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Sex Offender Treatment Programs in Correctional Settings: Participants Selection, Treatment Experience, and Treatment Completion

NCJ Number
Leah Osborn
Date Published
216 pages
This book begins with an overview of sexual assault in the United States, the effectiveness of sex offender treatment, and treatment completion and outcome, followed by a research study examining influences on selection, treatment experience, and treatment outcome over a 6-year period for sex offenders in a working prison-based sex offender treatment program.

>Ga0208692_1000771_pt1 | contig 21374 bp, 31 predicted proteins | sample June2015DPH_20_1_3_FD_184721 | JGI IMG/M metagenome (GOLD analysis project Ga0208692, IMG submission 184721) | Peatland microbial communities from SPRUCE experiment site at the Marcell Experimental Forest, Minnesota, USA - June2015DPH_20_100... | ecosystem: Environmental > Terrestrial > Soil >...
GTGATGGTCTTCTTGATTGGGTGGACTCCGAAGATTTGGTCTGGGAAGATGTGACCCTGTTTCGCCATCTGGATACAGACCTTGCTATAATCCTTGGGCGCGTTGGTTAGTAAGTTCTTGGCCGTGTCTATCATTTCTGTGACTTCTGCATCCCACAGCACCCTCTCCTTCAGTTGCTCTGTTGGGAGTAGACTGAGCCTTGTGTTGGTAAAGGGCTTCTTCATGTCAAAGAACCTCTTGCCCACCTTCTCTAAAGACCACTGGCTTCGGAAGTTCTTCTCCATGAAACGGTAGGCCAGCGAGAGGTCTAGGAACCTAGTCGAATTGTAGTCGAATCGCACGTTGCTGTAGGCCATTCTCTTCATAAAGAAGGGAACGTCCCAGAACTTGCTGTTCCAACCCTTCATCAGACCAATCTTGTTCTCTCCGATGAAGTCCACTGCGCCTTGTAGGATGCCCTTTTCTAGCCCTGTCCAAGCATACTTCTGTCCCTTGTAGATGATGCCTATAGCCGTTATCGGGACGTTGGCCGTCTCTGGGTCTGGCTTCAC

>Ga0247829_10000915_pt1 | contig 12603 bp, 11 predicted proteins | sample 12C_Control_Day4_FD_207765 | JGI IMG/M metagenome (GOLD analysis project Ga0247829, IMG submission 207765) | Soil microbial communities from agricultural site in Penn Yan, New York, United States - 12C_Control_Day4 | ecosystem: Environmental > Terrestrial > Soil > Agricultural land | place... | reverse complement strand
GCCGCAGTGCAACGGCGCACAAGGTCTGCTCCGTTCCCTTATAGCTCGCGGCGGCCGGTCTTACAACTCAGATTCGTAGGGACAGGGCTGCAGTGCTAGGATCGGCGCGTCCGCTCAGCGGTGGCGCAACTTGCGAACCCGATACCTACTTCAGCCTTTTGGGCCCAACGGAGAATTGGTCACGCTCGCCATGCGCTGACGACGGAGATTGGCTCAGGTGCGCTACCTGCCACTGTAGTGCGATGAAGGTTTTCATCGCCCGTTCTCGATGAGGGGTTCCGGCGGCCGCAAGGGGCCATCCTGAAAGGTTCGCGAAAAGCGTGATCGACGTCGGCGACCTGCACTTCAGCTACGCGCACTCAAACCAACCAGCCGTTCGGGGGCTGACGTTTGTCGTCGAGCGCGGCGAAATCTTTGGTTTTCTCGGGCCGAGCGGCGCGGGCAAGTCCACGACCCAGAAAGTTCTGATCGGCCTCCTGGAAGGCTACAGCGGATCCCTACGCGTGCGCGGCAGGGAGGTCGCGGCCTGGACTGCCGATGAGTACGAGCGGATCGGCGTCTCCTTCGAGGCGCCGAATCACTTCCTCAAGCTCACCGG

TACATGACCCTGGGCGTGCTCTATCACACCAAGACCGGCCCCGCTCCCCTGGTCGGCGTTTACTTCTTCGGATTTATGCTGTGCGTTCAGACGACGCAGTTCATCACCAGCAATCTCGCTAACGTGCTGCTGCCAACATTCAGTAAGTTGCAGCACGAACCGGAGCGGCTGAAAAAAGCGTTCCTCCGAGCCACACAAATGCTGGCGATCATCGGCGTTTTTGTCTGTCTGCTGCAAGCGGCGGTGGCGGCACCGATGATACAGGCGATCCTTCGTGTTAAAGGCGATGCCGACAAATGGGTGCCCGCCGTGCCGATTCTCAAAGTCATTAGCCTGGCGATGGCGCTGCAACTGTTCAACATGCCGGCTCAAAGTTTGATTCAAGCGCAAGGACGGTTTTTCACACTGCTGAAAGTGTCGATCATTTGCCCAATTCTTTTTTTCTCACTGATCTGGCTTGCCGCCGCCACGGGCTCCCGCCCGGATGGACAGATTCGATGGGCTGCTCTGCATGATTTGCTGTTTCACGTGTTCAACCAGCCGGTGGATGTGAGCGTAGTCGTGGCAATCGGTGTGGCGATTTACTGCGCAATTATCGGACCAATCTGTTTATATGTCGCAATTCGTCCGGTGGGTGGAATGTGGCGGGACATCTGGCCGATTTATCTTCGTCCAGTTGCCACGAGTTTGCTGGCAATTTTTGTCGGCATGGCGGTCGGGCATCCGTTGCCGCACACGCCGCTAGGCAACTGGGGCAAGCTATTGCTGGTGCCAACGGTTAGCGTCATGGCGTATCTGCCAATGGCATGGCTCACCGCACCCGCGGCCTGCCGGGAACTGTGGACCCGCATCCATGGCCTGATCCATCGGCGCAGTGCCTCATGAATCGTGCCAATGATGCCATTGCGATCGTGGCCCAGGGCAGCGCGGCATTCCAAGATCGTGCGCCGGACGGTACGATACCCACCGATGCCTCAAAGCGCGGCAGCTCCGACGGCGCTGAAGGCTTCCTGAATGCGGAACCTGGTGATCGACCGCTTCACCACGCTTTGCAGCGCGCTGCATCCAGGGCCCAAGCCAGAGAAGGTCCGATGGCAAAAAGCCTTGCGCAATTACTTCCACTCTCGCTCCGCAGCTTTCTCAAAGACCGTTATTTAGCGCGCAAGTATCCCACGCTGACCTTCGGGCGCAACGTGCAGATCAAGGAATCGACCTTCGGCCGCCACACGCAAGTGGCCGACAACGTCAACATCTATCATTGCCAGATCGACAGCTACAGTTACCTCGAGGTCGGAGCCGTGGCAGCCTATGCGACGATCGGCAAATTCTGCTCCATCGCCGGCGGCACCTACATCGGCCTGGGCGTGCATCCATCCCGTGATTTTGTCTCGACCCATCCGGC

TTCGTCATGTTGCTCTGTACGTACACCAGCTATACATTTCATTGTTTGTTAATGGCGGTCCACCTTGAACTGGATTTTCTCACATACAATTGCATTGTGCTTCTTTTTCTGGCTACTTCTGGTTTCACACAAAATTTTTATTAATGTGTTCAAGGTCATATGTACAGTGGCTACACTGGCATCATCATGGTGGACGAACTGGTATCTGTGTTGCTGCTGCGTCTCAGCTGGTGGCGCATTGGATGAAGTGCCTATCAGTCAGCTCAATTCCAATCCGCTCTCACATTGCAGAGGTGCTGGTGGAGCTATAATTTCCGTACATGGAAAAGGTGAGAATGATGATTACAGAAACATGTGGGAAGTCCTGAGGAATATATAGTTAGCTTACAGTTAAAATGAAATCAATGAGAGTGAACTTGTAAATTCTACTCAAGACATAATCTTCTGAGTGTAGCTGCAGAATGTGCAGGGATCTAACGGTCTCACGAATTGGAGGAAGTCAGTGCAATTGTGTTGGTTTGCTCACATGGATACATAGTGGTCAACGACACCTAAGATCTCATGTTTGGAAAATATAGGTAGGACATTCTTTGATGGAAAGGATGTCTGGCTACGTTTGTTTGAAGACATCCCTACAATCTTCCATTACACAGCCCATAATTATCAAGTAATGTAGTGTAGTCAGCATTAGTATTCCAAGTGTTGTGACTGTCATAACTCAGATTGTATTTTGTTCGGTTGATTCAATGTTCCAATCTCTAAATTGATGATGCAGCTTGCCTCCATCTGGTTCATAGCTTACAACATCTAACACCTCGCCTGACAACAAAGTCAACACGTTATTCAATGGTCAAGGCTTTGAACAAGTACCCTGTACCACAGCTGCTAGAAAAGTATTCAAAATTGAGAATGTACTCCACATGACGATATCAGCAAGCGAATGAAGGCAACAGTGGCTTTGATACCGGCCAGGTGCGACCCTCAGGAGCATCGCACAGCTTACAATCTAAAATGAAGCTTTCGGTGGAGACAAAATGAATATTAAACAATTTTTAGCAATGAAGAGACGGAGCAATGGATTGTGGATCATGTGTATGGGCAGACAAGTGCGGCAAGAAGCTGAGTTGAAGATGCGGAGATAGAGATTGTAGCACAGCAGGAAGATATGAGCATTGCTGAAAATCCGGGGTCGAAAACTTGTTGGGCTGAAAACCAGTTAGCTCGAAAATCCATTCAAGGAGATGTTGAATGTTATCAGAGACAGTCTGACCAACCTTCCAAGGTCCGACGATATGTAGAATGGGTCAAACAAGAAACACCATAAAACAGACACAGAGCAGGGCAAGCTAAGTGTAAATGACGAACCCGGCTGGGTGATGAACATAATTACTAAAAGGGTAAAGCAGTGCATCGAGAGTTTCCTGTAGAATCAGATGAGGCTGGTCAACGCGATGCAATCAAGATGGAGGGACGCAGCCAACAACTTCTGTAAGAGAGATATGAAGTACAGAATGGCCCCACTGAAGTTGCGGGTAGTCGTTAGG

Sexual assault is a problem in the United States of serious social concern. According to the Center for Sex Offender Management, the likelihood for incarceration for sex offenders, in addition to the length of time served in prison has increased in recent years. In an attempt to address problematic sex offending behavior, a variety of treatment programs have been implemented. The current literature has not widely examined correctional sex offender treatment programs, including the treatment experience. Regardless, policy has continued to support specialize treatment for sex offenders, highlighting the opportunity to effectively examine factors that affect treatment completion, effectiveness, and outcome in a working prison-based sex offender treatment program. Although few studies have been conducted to examine the specific characteristics associated with treatment completion in prison-based programs, treatment completion has been identified in the literature as an important contributor to sexual and general recidivism in sex offenders. Following this general overview of sex offenders, a study was conducted taking advantage of the opportunity to enhance the sex offender treatment literature. It examined variables pertinent to treatment admission, effectiveness, and completion in the Inpatient Sex Offender Program (ISOP) based in a Nebraska correctional institution. Significant results were obtained that suggest important changes in the sex offender population that influence the pool of volunteers for treatment and might impact the administration of sex offender treatment in the future. Conclusions also suggest that specific aspects of the treatment experience influence whether an offender completes or does not complete treatment. Future research into the issues pertaining to staff turnover were recommended to enhance the effectiveness of correctional sex offender treatment programs and assist in retention of both participants and treatment providers. Appendixes A-D and references